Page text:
Jews, since they too are "People of the Book," but Muslim women are forbidden
to marry non-Muslim men. The Koran had the effect of improving the status and
opportunities of women in Islam, as opposed to the older and traditional
Arabic patterns of conduct. Women can contract their own marriages, keep and
maintain their own dowries, and manage and inherit property.

The Koran allows Muslim men to marry up to four wives, but polygamy is
not required. Co-wives must be treated with equal support and affection. Many
modern-day Muslims interpret the Koran as encouraging monogamy; the practice
of polygamy may have arisen in order to provide protection and security in
early Islamic society, when women outnumbered men because of the toll of
constant warfare.

For Islamic society as a whole, the law is considered to be universal and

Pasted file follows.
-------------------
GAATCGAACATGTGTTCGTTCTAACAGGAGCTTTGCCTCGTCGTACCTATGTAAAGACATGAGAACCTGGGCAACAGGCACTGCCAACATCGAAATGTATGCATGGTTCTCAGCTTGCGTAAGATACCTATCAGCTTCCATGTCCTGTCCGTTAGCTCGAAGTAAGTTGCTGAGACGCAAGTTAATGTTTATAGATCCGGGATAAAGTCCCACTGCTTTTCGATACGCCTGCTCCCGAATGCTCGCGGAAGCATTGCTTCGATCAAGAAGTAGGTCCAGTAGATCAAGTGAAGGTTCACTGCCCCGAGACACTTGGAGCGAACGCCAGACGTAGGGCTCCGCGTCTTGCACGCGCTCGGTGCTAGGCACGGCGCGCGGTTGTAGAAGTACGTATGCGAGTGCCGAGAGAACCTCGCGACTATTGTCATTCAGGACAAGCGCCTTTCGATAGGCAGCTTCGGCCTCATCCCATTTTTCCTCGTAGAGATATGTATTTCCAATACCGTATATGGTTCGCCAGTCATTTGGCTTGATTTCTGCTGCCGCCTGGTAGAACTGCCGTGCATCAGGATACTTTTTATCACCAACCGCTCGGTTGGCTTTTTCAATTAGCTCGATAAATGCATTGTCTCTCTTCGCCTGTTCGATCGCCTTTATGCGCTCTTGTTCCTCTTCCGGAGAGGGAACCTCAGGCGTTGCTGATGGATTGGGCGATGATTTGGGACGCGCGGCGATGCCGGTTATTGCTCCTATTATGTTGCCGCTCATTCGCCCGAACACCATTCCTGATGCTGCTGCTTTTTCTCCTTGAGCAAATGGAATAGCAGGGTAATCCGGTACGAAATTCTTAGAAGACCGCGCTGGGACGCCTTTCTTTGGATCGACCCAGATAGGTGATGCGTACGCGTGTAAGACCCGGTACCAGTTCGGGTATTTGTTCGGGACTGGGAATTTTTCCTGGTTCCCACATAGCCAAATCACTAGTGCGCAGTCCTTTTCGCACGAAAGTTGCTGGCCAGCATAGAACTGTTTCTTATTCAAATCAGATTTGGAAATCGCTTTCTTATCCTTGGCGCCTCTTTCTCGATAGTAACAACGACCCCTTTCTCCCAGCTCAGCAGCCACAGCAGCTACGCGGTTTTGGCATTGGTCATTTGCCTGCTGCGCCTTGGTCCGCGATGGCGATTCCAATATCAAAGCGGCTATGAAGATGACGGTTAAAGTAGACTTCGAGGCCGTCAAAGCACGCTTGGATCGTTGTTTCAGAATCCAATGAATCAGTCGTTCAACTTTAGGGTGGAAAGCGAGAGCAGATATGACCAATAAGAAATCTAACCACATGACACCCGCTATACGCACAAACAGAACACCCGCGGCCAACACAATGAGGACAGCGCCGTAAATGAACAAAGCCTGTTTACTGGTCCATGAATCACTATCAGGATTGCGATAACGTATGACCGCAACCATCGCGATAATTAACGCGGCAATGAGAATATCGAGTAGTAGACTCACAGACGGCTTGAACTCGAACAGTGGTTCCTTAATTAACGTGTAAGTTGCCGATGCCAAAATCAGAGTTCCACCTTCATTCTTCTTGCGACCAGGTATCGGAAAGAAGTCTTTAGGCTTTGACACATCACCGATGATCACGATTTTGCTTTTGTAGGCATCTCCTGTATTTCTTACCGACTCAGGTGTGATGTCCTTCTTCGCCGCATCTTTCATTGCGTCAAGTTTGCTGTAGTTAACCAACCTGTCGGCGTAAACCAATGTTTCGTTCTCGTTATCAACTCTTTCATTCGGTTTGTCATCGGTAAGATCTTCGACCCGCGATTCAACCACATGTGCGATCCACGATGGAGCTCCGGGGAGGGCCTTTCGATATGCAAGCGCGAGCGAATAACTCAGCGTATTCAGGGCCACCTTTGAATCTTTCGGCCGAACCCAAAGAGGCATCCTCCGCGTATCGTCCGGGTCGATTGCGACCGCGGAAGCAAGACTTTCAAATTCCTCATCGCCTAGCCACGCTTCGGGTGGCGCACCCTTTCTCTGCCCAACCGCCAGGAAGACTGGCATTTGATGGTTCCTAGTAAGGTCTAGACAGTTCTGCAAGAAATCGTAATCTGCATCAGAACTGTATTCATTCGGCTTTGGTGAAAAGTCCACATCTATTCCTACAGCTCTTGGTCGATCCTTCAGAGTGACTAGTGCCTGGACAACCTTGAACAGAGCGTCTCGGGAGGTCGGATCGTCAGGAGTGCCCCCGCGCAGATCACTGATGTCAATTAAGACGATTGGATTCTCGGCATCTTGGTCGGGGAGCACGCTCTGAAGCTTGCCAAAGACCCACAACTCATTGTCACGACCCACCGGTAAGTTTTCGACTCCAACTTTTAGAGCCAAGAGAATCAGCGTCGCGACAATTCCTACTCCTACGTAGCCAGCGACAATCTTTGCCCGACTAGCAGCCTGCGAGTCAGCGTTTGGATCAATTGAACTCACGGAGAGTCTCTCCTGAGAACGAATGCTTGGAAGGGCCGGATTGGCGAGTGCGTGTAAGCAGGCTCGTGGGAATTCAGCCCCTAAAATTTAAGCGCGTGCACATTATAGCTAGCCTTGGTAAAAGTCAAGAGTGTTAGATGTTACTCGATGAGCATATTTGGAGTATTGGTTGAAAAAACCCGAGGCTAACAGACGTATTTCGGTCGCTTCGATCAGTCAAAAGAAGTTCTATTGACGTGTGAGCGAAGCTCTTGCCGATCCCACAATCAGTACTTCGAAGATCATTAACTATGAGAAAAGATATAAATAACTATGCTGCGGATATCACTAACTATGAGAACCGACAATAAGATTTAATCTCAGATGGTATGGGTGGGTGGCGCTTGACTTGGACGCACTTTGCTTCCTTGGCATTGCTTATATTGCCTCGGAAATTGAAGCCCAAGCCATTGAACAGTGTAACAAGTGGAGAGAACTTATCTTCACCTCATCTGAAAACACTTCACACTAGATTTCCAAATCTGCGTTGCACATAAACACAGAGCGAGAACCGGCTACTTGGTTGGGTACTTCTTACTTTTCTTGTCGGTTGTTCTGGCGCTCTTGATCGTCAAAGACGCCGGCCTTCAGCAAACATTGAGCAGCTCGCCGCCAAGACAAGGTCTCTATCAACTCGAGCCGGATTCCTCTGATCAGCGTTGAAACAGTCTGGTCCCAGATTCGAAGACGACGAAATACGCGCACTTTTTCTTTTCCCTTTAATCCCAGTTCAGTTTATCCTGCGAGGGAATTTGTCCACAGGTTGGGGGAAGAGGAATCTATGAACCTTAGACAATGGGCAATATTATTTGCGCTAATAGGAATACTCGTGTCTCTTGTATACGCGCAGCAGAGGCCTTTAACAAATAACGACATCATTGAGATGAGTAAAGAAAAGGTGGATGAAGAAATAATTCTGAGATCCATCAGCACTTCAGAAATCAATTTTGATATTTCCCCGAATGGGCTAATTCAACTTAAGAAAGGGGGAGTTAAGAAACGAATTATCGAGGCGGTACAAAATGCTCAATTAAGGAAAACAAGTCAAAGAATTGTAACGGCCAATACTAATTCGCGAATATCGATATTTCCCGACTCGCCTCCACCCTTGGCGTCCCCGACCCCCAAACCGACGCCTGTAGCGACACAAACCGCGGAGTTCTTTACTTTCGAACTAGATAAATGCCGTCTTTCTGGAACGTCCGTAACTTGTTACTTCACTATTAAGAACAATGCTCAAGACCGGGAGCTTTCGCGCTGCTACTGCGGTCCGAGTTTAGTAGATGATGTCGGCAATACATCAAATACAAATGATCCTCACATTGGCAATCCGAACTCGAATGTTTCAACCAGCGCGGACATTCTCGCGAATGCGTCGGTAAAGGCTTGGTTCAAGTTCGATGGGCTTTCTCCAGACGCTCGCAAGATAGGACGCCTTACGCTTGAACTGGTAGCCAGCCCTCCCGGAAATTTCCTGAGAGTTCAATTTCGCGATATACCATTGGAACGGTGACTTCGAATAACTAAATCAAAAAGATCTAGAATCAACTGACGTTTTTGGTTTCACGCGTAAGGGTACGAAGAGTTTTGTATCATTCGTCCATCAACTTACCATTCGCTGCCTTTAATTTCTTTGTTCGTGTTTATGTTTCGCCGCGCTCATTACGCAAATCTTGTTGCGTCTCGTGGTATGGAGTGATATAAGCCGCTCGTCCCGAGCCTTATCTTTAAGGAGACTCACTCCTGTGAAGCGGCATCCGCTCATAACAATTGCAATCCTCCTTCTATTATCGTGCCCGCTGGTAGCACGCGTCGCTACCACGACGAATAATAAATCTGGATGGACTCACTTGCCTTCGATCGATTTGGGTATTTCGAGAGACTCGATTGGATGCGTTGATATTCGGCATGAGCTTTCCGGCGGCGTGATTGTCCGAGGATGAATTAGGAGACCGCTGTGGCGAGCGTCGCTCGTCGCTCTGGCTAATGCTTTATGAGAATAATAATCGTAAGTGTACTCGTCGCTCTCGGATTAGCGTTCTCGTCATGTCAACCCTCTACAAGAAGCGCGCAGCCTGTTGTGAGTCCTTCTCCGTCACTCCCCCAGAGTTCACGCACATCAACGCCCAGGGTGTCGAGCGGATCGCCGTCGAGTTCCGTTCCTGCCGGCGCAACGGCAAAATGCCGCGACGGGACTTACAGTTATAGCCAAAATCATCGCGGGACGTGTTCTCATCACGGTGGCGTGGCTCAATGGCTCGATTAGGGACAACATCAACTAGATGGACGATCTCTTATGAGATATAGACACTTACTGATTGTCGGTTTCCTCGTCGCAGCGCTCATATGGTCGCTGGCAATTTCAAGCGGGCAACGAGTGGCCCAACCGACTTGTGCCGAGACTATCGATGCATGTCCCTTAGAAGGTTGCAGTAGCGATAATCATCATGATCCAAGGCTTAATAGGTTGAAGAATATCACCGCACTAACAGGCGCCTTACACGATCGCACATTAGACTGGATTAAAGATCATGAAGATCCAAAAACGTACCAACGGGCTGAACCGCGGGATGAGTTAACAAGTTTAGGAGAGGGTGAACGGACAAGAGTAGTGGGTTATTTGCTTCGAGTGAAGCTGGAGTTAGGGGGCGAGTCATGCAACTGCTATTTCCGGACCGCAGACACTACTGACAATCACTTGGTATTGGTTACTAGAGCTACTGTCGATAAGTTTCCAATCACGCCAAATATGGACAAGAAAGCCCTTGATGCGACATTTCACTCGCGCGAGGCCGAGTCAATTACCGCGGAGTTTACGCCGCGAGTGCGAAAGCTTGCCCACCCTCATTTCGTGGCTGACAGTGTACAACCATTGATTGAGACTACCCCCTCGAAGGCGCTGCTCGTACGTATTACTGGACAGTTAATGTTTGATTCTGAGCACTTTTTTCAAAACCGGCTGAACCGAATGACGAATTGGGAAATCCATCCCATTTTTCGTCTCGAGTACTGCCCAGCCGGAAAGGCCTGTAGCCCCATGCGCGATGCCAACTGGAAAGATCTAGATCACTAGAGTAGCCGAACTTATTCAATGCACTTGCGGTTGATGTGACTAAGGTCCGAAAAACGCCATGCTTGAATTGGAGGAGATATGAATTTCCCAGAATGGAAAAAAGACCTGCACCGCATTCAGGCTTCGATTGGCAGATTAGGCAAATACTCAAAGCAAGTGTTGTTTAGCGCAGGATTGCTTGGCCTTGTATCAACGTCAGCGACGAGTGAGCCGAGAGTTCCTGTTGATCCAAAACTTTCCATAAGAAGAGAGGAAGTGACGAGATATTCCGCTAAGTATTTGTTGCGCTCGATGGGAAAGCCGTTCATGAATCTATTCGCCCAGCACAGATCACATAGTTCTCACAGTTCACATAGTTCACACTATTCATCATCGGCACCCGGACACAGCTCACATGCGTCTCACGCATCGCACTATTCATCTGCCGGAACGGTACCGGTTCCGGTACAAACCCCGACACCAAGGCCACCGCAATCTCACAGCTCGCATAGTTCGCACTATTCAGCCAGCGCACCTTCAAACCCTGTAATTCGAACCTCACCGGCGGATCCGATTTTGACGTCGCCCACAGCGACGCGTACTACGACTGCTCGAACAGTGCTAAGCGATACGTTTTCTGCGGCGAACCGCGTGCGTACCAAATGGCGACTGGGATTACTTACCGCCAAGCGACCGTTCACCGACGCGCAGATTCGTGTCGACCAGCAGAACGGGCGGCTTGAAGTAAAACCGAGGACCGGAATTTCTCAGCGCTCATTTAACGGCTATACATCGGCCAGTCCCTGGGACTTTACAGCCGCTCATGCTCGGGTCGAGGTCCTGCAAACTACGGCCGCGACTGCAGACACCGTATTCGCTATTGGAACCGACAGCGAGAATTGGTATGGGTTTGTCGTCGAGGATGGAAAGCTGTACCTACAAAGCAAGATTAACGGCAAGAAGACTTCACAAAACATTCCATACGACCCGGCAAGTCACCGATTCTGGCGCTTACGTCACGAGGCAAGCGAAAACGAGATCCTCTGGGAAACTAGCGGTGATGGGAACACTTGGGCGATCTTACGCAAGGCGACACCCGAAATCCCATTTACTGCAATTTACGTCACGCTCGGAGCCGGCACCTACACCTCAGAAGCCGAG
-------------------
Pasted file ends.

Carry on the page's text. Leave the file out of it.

equally applied. Islamic law is considered to be God's law for all humankind,
not only for the followers of Islam. In addition to its theology, Islam offers
to its believers a system of government, a legal foundation, and a pattern of
social organization. The Islamic Ummah was and is an excellent example of a
theocratic state, one in which all power resides in God, in whose behalf
political, religious, and other forms of authority are exercised. In fact,
there is not even the combination of church and state in Islam, because there
is no "church" or religious organization. The role of the state is to serve as
the guardian of religious law. Also a characteristic of Islam is the principle
of religious equality. There is no priesthood - no intermediaries between
people and God. There are leaders of worship in the mosques as well as the
ulema, a class of learned experts in the interpretation of the Koran, but they
are all members of the secular community.